“We are worried that the wording of the law leaves too much room for interpretation and may result in law enforcement agencies not respecting the human rights of migrants and breaching international law, by  forcibly expelling them without any  form of legal procedure” stated the UN High Commissioner for Human Rights.

For further information:


European Court of Human Rights condemns Hungary for the unjustified and arbitrary detention of an LGBT asylum seeker

On 5 July 2016, the European Court of Human Rights ruled against Hungary, in the case of O.M. v Hungary. O.M., an Iranian national represented by a Hungarian Helsinki Committee lawyer, had fled Iran because of his homosexuality and was detained in Hungary for nearly two months before being recognised as a refugee.
The Court unanimously ruled that the asylum seeker’s detention was arbitrary and unjustified, in violation of Article 5 of the European Convention on Human Rights, guaranteeing the right to liberty and security. In particular, the Court found that the Hungarian authorities had failed to take into account the applicant’s vulnerability in the detention facility based on his sexual orientation.
ECRE submitted joint written observations in this case, with the ICJ, the AIRE Centre, and ILGA-Europe. The interveners welcome the judgment and note that “this decision is a definite step forward as it reiterates asylum seekers inherent vulnerability and the risks their detention may entail due to potential violence and discrimination, particularly on account of their sexual orientation. The Court emphasised special care the authorities should exercise when deciding on deprivation of liberty in such situations.”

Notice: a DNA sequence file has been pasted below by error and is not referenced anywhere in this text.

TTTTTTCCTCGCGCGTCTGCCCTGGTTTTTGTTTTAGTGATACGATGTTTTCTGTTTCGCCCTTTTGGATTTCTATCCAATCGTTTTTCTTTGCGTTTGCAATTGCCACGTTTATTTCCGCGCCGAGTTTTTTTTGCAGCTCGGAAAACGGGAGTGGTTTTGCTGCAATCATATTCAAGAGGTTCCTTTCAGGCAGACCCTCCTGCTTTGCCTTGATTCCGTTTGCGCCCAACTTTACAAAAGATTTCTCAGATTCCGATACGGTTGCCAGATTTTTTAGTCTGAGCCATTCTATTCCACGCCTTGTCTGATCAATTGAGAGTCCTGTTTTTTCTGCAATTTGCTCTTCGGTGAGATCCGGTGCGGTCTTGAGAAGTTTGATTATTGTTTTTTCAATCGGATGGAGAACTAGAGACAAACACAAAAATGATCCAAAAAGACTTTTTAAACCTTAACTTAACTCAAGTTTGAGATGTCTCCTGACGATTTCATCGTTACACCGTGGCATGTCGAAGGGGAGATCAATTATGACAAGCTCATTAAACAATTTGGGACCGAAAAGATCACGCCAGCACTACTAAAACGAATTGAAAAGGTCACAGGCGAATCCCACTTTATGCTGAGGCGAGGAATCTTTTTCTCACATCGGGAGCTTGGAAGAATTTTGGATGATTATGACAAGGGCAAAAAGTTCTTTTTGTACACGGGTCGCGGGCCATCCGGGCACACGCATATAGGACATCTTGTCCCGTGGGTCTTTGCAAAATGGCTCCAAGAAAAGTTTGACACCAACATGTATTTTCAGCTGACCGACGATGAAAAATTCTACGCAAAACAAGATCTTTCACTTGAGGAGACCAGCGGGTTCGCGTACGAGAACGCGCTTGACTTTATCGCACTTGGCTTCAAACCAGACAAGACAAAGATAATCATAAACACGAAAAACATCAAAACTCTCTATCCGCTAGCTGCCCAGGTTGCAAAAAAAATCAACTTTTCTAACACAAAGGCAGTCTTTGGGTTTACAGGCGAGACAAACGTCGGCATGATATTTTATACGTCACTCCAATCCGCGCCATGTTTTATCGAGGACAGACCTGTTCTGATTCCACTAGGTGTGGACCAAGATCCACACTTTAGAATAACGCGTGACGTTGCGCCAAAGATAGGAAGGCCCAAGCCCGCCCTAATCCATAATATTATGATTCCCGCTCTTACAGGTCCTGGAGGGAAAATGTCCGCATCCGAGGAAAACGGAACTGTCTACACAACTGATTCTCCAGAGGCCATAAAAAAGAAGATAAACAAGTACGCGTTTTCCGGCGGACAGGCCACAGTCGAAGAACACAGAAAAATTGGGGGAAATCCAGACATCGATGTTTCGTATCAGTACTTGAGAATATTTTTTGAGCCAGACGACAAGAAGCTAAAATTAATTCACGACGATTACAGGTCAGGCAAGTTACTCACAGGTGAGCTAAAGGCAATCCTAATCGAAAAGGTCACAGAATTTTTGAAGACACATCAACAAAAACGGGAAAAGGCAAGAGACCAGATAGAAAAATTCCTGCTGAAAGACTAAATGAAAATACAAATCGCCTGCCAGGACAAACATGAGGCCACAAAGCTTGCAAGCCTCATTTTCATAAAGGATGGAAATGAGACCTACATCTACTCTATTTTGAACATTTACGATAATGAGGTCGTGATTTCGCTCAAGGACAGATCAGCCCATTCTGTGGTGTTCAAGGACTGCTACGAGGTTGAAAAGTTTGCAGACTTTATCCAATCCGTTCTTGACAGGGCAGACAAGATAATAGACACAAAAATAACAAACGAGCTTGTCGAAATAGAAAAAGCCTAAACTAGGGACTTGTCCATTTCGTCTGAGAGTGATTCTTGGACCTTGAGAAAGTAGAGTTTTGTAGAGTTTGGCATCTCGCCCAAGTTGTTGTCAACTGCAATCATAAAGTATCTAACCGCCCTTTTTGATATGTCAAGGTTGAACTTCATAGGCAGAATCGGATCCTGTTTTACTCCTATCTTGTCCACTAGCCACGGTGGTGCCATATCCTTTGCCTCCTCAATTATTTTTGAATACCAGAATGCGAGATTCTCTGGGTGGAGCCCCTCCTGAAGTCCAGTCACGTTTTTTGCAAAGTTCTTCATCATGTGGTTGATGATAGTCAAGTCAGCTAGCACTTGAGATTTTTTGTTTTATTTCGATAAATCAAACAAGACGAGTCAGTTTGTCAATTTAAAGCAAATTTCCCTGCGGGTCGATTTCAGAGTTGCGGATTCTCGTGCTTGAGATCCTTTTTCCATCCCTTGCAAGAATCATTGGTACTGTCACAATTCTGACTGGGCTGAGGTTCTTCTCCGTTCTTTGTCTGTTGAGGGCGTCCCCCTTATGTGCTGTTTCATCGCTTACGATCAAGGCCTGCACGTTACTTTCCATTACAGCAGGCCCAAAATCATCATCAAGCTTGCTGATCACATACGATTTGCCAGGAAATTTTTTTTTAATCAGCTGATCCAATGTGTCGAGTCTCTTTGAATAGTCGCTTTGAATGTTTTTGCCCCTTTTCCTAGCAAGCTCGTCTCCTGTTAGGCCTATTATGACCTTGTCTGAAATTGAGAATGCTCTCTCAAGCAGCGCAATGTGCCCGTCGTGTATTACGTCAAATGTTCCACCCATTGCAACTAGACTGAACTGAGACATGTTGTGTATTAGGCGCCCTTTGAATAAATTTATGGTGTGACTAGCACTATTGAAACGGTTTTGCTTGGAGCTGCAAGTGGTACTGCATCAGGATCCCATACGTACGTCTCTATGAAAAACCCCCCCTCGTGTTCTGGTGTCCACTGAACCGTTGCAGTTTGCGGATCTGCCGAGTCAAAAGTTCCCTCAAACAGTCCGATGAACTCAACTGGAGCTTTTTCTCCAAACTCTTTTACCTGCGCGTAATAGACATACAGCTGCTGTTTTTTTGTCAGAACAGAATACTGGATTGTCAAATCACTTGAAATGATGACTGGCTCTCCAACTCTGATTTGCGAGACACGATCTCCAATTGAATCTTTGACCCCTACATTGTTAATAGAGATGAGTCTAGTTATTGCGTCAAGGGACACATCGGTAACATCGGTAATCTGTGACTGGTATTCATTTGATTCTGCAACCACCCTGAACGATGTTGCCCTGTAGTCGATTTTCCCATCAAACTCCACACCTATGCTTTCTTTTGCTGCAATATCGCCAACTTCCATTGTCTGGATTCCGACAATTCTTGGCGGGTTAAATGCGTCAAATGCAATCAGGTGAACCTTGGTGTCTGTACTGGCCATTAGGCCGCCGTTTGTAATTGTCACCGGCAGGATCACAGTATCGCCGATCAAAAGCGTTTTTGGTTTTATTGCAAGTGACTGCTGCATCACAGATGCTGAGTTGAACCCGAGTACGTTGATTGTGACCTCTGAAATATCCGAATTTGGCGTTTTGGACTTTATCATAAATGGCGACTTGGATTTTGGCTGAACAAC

For more detailed information on the case, see this week’s ELENA Weekly Legal Update.
For further information: 


Refugees and migrants fleeing sexual violence, abuse and exploitation in Libya

Amnesty International and Human Rights Watch have both released briefings on the horrific instances of sexual violence, abuse and exploitation endured by refugees and migrants fleeing Libya. The organisations interviewed several refugees and migrants at reception centres in Italy, who had been abused at the hands of people smugglers, traffickers, organised criminal gangs and armed groups. In particular, Human Rights Watch raises serious concerns about the EU’s decision to extend its anti-smuggling naval operation in the central Mediterranean to include training of the Libyan Coast Guard and Navy, which are intercepting boats at sea and sending people back to Libya.
The EU has acknowledged that under international law it may not send people intercepted at sea to Libya due to the extreme dangers in the country. For instance, Amnesty International collected the testimony of a 22-year-old Eritrean woman who witnessed other women being sexually abused, including one who was gang-raped because the smuggler wrongly accused her of failing to pay his fee. “Her family couldn’t pay the money again. They took her away and she was raped by five Libyan men. They took her out late at night, no one opposed it, everyone was too afraid,” she said.